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We've updated our guidance on NICNAS to AICIS transitional arrangements.

Tattoo and permanent make-up (PMU) inks

Chemicals used in tattoo and PMU inks are classified as industrial chemicals in Australia.

What is tattooing?

Tattooing is the process of injecting ink into the dermal layer of the skin in order to colour the skin. Body art tattooing permanently colours the skin.

What is permanent make-up (PMU)?

PMU, or cosmetic tattooing, is a specialised form of tattooing used to impart a semi-permanent cosmetic effect to the body.

What is tattoo ink?

Tattoo inks may include multiple colourants to achieve a certain colour, as well as other chemicals such as water, glycerol, isopropyl alcohol, witch hazel, preservatives, resins and contaminants. The colourants used include both pigments (that are insoluble in water) and dyes (that are soluble in water). However, pigments represent the vast majority of colourants used in tattoo inks.

What is PMU ink?

PMU inks can be different from tattoo inks. They often use different colourants from those used in body art inks.

Is AICIS doing any work to assess tattoo and PMU inks?

Part of our work is to assess and make recommendations about the introduction of industrial chemicals in Australia (this includes tattoo and PMU inks). We publish our findings in assessment and evaluation statements.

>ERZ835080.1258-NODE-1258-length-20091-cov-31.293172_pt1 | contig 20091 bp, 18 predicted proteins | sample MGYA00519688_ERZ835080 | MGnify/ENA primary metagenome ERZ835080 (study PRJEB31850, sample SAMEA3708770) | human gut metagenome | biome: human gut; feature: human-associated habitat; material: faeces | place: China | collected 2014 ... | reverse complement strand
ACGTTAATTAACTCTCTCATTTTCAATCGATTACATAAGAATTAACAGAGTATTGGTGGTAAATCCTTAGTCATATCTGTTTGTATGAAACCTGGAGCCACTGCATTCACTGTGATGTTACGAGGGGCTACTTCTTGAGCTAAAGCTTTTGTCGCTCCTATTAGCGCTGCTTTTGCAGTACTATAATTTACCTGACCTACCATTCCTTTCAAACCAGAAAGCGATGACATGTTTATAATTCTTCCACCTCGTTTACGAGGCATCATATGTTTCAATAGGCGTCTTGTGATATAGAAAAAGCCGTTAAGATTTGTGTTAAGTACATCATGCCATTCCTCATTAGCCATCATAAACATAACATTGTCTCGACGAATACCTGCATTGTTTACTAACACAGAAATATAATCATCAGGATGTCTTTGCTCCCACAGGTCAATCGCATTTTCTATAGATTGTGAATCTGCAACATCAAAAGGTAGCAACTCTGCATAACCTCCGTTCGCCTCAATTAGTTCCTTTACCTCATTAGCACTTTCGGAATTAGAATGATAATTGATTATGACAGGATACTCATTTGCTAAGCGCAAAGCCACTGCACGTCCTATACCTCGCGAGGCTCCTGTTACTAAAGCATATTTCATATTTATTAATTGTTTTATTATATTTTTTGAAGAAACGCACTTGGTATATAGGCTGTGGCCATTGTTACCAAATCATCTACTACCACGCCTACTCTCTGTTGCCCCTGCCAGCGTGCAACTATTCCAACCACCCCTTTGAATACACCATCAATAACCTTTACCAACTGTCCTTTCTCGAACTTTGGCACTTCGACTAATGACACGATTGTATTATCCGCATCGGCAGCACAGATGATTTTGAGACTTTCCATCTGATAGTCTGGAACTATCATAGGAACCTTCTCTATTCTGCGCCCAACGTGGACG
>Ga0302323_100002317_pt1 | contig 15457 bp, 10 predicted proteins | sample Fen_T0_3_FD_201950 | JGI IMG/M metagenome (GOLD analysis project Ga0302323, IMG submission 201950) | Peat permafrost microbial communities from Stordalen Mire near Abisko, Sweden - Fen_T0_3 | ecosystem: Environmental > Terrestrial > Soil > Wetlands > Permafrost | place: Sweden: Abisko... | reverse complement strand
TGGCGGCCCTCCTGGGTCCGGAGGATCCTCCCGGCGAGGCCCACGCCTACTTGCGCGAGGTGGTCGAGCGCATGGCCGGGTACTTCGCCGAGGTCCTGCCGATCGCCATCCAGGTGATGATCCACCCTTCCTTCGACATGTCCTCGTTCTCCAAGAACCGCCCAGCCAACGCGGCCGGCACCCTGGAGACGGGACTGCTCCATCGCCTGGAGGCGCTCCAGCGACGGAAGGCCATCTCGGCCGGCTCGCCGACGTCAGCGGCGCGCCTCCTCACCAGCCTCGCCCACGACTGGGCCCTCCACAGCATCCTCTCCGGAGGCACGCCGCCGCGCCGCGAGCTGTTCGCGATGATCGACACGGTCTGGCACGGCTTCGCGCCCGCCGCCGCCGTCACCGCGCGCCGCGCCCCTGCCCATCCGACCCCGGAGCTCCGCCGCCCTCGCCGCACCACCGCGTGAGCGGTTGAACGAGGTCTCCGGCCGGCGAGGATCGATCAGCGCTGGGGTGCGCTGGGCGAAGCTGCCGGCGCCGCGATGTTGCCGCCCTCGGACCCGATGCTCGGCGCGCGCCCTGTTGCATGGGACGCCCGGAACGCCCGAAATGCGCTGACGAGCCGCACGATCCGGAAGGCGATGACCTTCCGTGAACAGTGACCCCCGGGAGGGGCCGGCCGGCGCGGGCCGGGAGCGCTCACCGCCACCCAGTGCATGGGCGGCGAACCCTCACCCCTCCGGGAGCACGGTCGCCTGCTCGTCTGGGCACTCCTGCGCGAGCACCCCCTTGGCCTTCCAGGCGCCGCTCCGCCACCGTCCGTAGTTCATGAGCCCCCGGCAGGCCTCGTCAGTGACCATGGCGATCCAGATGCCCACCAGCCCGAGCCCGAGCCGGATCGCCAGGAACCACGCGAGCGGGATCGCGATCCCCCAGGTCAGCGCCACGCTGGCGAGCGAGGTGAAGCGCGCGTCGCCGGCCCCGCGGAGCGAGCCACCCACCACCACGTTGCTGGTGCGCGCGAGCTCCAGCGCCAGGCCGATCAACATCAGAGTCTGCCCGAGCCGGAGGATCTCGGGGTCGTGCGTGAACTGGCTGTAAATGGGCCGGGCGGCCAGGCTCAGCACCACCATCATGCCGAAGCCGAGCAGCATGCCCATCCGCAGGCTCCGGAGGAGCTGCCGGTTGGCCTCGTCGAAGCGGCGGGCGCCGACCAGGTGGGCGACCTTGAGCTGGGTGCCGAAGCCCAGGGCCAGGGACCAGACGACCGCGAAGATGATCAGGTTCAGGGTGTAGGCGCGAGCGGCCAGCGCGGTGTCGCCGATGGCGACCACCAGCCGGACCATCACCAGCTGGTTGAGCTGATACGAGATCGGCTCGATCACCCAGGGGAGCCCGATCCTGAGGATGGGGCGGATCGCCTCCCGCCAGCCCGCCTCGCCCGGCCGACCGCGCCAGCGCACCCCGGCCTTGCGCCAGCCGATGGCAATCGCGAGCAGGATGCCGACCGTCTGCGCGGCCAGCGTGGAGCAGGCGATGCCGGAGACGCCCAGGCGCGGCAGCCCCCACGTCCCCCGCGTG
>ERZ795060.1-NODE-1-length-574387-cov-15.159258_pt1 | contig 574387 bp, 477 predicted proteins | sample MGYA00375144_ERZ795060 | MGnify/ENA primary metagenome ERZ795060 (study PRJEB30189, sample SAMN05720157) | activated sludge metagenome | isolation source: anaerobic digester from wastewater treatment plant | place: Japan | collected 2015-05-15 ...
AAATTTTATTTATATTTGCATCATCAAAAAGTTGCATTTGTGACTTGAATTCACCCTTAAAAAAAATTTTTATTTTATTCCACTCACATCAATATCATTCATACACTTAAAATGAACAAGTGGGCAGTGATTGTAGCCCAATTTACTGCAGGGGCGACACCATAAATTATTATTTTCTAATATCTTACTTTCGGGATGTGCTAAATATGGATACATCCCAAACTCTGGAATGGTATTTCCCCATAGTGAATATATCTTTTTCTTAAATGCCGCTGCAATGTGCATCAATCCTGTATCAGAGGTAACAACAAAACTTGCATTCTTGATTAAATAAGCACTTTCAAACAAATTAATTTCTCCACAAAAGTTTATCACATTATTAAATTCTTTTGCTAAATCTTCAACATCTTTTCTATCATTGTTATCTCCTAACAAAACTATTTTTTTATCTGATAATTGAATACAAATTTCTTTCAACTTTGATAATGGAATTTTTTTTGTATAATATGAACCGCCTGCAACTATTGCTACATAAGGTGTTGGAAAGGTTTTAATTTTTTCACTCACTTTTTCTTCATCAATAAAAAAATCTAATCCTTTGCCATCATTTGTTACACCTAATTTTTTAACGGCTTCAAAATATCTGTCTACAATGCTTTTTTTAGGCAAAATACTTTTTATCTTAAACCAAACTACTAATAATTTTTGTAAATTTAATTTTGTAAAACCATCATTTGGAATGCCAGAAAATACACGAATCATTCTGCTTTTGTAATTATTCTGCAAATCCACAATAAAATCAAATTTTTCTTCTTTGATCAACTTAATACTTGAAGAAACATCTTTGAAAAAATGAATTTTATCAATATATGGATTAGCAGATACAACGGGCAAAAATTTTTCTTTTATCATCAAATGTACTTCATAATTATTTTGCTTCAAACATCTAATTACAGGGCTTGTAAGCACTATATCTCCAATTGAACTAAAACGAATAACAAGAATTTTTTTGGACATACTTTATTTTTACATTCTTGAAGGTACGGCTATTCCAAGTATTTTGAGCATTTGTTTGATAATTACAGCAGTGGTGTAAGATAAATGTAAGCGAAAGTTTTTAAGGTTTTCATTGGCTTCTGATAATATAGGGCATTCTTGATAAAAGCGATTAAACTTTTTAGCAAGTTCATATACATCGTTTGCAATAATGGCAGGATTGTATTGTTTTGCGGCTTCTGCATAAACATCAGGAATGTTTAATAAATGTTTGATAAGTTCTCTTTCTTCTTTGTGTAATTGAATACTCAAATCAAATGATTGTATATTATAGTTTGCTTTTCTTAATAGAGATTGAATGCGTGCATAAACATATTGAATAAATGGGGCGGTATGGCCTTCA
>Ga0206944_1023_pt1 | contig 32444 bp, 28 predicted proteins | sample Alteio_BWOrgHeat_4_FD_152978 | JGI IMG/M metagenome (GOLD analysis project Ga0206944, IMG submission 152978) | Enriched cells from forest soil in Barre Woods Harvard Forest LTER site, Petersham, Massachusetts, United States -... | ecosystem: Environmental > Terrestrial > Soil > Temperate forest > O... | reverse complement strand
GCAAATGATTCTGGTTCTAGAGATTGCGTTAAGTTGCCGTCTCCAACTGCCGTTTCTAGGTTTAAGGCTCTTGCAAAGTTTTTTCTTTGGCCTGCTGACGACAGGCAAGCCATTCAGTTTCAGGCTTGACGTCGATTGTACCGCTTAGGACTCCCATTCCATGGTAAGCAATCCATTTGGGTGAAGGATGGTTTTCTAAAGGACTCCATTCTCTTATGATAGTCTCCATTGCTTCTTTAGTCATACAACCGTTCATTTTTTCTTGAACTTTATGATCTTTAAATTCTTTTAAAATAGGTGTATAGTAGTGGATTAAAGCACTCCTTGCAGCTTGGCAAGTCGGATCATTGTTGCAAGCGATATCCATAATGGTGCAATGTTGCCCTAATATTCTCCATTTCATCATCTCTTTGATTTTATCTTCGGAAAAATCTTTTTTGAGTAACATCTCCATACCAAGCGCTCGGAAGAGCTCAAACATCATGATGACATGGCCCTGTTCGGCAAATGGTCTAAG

We have previously published these reports on tattoo and PMU inks:

These reports were published under our former scheme, NICNAS.

What are the rules on importing and manufacturing tattoo and PMU ink chemicals?

As well as being the subject to the same requirements as any other industrial chemical under our laws, because they’re injected under the skin, introducers of these chemicals need to meet extra requirements.  For example, we may need to assess the risks and issue a certificate before the introduction can occur – find out more about our assessment processes. 

Introducers must also register their business with us and categorise their introduction. This starts with them checking to see if the chemical they plan to use in a tattoo or PMU ink is listed on our chemical database, the Australian Inventory of Industrial Chemicals. In general, if the chemical is listed on our Inventory, it can be introduced as long as all regulatory requirements are met. If the chemical is not on our Inventory, the introducer needs to continue with their categorisation to work out the level of risk to human health and the environment. Depending on the outcome, AICIS may need to fully assess the introduction.

All introducers have record-keeping and reporting obligations.

Who regulates the use and safety of tattoo and PMU inks?

State and territory authorities are responsible for regulating body art and PMU tattooing businesses as well as the safety of tattoo inks, including product labelling and restrictions on their use in tattooing.

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